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In Poland, postal codes were introduced in 1973. They are five-digit codes of two-then-three digits, with a hyphen between them. The first digit indicates one of the 10 large postal regions the country is divided into. These areas do not follow the administrative divisions. The second and third digits specify a particular smaller region (originally the number of a regional sorting office, there was one in every county), and the last two are the number of a postal delivery branch.
Clients receiving particularly large volumes of mail may have their own unique postal codes; the same goes for PO Box lobbies of the largest post offices.
Postal codes are written in Poland before the city/town/locality name, e.g. 00-001 Warszawa.
The first digit of a Polish postal code specifies the large area (postal region) to which the address concerned belongs. The numbers run clockwise around the map of Poland, from Warsaw (0) in the central east of the country, through east, south, west and north and then back to Łódź (9), close to the geographical centre of Poland. Each region is operated by one of the Poczta Polska's regional divisions (oddział regionalny), located in the following cities:
Codes in the format N0-9NN, e.g. are reserved for bigger clients (e.g. "Telewizja Polska, 00-999 Warszawa"), and internal postal use, (e.g. "60-900 Poznań 2" when addressing post office #2 in Poznań).
Such postal codes route the mail directly to the recipient, therefore a street address is not necessary. This is similar to the French CEDEX.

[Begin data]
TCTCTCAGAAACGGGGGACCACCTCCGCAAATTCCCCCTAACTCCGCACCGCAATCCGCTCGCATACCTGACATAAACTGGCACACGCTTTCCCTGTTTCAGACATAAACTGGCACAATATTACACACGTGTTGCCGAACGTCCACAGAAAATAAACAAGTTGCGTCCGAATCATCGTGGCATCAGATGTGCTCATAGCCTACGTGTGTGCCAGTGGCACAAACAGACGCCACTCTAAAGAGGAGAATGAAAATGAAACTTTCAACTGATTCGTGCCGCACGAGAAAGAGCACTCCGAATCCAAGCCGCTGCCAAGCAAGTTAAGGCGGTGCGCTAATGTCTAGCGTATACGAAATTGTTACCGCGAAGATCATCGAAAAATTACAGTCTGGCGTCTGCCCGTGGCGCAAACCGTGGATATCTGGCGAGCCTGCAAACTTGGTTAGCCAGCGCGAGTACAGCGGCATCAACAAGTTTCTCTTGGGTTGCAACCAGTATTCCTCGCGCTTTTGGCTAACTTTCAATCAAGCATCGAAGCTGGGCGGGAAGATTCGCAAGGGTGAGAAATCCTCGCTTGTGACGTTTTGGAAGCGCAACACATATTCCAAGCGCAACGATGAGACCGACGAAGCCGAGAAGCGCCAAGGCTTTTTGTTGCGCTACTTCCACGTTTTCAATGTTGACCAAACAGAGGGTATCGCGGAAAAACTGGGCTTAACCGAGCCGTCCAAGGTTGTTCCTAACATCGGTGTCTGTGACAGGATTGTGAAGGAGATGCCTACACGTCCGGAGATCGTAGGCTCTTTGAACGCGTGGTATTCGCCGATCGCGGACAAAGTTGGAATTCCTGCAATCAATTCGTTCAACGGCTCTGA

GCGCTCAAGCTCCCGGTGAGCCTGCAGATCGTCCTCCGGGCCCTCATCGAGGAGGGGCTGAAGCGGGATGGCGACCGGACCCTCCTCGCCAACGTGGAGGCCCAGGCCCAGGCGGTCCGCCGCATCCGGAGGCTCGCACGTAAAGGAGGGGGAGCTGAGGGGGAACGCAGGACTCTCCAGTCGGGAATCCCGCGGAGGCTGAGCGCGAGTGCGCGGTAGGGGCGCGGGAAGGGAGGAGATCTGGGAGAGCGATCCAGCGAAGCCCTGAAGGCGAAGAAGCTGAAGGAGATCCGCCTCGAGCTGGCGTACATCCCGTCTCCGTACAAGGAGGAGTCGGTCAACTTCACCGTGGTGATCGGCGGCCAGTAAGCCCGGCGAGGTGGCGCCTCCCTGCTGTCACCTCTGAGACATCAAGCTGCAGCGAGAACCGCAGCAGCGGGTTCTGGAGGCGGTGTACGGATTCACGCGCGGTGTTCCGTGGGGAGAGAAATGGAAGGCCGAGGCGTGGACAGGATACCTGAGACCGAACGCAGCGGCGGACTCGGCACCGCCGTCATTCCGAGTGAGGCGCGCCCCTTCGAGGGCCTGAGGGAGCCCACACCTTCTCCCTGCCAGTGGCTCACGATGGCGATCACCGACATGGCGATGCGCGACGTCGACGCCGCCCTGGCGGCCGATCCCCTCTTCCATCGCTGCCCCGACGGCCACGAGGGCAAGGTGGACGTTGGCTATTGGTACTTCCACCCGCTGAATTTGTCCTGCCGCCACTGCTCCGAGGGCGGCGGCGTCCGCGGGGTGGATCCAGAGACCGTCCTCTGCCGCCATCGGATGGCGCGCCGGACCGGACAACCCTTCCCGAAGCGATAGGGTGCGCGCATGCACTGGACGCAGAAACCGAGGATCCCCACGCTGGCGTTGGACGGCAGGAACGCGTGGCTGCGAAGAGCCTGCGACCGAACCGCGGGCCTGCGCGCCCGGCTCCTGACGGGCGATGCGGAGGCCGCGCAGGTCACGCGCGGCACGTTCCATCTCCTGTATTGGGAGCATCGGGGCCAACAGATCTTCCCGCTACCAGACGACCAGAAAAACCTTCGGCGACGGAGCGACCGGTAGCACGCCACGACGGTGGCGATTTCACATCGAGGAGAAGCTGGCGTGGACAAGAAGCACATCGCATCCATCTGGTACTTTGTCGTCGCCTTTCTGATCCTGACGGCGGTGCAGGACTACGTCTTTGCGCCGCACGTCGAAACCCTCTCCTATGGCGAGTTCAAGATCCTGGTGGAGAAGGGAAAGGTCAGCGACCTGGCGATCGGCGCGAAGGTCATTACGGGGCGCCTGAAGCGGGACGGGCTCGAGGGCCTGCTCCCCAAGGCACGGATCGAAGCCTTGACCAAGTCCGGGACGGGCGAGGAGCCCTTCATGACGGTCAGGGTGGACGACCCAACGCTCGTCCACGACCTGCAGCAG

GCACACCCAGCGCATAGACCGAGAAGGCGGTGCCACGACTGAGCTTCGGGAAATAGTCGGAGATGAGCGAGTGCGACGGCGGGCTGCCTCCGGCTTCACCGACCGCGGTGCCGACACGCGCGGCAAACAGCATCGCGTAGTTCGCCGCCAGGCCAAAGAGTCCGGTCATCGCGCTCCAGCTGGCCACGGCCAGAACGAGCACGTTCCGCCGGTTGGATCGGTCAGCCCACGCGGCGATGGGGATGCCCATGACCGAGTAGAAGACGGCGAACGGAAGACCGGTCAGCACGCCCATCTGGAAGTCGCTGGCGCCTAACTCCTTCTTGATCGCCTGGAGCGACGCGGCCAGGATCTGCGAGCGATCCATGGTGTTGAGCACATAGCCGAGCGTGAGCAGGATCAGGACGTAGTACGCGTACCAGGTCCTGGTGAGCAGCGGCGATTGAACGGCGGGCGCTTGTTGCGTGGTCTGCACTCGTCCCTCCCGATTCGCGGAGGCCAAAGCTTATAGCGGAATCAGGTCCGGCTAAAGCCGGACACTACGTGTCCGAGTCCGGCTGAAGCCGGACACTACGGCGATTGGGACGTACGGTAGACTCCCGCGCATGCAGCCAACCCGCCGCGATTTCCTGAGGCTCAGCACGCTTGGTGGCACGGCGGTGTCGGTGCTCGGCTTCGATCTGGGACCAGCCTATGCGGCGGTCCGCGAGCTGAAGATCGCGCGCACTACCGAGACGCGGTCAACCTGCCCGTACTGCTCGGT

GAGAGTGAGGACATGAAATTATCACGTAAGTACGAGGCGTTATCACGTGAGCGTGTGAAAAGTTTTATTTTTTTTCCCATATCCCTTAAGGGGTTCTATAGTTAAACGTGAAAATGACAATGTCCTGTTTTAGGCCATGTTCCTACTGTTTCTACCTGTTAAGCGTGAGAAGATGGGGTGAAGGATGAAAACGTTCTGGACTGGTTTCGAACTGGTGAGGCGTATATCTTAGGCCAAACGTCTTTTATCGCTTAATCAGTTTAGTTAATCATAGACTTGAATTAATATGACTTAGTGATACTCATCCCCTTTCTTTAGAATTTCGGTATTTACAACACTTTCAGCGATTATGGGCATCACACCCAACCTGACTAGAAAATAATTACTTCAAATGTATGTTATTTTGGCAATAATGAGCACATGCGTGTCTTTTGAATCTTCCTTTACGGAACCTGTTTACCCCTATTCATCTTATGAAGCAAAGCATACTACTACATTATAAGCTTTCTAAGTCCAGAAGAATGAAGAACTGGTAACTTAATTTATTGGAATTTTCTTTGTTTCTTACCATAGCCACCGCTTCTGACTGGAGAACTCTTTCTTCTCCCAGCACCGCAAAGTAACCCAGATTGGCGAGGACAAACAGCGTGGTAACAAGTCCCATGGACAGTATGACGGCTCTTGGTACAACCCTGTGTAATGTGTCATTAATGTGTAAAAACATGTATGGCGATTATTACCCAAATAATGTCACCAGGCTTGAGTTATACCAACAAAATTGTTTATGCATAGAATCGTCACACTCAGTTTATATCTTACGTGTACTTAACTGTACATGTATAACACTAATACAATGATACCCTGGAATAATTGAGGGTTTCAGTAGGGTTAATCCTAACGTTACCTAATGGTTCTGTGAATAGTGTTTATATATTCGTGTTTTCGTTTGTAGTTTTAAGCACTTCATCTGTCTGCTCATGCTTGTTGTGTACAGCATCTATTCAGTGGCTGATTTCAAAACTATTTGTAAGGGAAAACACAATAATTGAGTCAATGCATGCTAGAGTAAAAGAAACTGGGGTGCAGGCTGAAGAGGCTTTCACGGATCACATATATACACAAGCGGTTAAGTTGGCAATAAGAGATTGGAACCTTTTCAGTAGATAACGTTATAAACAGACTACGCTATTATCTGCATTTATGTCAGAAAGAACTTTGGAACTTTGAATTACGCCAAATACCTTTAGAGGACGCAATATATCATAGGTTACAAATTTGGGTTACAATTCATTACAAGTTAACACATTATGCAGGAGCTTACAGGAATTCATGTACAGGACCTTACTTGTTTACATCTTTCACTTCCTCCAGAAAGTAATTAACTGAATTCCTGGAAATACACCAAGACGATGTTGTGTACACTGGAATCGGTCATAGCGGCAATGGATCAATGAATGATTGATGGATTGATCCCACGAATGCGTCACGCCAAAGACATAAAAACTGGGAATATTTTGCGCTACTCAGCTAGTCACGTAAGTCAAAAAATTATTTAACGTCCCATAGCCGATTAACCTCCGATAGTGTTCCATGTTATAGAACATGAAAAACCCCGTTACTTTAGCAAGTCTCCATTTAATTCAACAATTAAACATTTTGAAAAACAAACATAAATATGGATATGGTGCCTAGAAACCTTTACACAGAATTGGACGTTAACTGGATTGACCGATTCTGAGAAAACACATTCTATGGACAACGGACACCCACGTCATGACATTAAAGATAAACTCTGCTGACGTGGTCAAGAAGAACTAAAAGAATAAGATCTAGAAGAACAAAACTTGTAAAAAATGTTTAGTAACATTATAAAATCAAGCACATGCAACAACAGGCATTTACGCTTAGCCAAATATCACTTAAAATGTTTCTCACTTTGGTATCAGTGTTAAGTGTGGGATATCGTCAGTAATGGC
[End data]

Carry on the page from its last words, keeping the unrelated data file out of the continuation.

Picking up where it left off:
A postal code is a series of letters or digits or both, sometimes including spaces or punctuation, included in a postal address for the purpose of sorting mail.
A ZIP Code is a postal code used by the United States Postal Service (USPS). Introduced in 1963, the basic format consisted of five digits. In 1983, an extended ZIP+4 code was introduced; it included the five digits of the ZIP Code, followed by a hyphen and four digits that designated a more specific location.
Postal codes used in the United Kingdom, British Overseas Territories and Crown dependencies are known as postcodes. They are alphanumeric and were adopted nationally between 11 October 1959 and 1974, having been devised by the General Post Office. A full postcode is known as a "postcode unit" and designates an area with several addresses or a single major delivery point.
A Canadian postal code is a six-character string that forms part of a postal address in Canada. Like British, Irish and Dutch postcodes, Canada's postal codes are alphanumeric. They are in the format A1A 1A1, where A is a letter and 1 is a digit, with a space separating the third and fourth characters. As of October 2019, there were 876,445 postal codes using Forward Sortation Areas from A0A in Newfoundland to Y1A in the Yukon.